Kwame Pianim, a prominent economist, has condemned the revocation of licenses of some banks and fund management companies.
According to him, the move by the Central Bank and the Securities and Exchange Commission in cleaning up the banking sector should have been the last option.
Mr. Pianim also revealed that the financial sector lacked regulatory coordination and jurisdiction.
“I think that what happened in the past was due partly to lack of jurisdiction. With some of the ponzi schemes; it was not clear whether the Bank of Ghana or the Securities Exchange Commission was to regulate them.
“Revoking a license is not the right [thing] to do to these companies. The idea is to be there; guide them when they are going wrong and let them know that you’re monitoring their accounts. So, if they’re not paying their bills, you are going to deal with them”.
Payment to customers of Black Shield Capital
On his part, Paul Ababio, the Deputy Director General of the Securities and Exchange also provided details on payments yet to be made to customers of Black Shield Capital.
According to him, the Commission is currently in court over liquidation of the assets of Black Shield Capital (Gold Coast). As such, what is currently on the table is partial bailout to these clients.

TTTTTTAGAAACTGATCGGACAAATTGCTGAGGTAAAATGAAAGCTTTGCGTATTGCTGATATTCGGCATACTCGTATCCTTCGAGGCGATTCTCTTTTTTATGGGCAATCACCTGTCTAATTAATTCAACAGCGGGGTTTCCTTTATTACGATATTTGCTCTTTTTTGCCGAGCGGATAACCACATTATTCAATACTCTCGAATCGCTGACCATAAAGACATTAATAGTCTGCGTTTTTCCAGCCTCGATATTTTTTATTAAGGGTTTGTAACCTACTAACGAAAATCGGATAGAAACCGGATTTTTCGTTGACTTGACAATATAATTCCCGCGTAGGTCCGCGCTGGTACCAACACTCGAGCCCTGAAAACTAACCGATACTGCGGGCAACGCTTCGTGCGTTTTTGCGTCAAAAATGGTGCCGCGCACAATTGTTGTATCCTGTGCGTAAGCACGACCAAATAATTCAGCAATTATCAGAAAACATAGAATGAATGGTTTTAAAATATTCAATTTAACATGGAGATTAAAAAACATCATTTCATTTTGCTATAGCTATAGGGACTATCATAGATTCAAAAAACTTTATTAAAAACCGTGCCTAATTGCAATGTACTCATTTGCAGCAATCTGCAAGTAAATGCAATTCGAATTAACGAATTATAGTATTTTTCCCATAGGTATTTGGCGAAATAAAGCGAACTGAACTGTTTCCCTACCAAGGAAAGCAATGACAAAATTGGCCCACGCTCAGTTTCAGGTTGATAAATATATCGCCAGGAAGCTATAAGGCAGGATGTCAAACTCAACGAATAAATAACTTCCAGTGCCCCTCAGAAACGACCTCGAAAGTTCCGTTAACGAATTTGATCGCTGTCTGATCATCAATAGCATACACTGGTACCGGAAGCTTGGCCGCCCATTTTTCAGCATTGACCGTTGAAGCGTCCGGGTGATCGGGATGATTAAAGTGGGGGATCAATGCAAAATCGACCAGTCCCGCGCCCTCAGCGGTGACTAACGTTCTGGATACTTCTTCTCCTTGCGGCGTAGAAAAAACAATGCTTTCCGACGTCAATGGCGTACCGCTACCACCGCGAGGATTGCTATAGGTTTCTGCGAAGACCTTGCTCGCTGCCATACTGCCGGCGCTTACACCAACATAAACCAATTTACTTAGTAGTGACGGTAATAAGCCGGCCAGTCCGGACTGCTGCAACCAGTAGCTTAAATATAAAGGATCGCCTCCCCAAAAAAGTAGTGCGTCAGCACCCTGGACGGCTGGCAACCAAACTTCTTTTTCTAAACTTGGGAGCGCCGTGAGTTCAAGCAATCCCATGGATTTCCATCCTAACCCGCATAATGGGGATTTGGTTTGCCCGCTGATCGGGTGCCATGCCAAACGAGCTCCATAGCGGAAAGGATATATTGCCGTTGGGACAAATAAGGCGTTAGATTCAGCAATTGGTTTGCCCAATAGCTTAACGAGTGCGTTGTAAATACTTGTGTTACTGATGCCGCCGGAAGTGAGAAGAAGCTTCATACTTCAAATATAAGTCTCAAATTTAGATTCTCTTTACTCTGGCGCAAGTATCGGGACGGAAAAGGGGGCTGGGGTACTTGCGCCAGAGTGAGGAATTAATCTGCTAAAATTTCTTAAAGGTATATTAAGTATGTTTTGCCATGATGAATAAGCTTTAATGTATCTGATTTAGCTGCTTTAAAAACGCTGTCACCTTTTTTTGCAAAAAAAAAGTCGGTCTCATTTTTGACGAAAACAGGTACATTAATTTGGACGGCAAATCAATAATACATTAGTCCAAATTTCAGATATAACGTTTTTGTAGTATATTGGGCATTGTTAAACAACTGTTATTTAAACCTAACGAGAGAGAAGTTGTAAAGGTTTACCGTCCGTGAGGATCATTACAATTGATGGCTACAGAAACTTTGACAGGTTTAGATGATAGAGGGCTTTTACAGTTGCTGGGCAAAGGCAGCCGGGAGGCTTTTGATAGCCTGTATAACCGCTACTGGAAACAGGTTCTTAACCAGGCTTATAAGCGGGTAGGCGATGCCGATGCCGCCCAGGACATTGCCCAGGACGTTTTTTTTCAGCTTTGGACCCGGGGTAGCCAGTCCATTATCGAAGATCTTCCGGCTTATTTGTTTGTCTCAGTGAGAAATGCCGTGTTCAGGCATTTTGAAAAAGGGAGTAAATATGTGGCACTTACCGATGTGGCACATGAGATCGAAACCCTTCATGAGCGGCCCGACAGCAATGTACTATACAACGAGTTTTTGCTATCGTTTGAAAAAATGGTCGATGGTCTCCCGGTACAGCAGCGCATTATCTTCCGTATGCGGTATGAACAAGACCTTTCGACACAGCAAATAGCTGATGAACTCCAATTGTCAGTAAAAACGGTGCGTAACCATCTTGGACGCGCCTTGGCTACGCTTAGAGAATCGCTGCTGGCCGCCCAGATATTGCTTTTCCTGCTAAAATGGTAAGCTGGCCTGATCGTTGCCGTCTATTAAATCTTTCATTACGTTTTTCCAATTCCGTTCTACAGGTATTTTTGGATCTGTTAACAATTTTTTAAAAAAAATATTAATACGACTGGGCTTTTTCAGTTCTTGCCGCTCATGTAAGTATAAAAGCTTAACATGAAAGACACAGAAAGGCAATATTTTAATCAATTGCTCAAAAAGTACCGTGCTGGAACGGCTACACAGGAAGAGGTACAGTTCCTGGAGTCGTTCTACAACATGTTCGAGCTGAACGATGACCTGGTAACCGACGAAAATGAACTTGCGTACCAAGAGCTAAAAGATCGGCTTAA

“Gold Coast is still in court with us so we haven’t got a liquidation order for them. So, on that side, it’s a partial bailout. But once we secure the liquidation order or know the outcome, we’ll know the way forward.
“What is happening now is that those we have liquidated are those we bring into the full bailout. So, those who do not have will be in the partial bailout until it is completed”.
Revocation of licenses in financial sector clean-up
The banking sector clean-up in August 2017 led to the collapse of nine universal banks, 347 microfinance companies and 39 microcredit companies.
This includes 15 savings and loans companies, eight finance house companies, and two non-bank financial institutions.
The Securities and Exchange Commission also announced the revocation of licenses of 53 Fund Management Companies.
The total estimated cost of the state’s fiscal intervention, excluding interest payments, from 2017 to 2019 was pegged at GHS16.4 billion.
The collapse of the institutions has left clients in distress as many of the customers have been struggling to retrieve their savings and investments.
Finance Minister, Ken Ofori Atta on January 18, 2020 revealed that the cost of Ghana’s banking sector clean-up risks escalating to 20 billion cedis. This was as a result of government’s resolve to increasing the guaranteed payback for some depositors.
On August 25, 2020, the Vice President, Dr. Mahamudu Bawumia averred that over four million depositors would have lost their funds had the banking sector clean-up not been undertaken.
According to him, the previous administration’s poor management of the economy put the country’s financial sector on the verge of collapse. However, through the intervention of the current government, the monies of depositors were saved.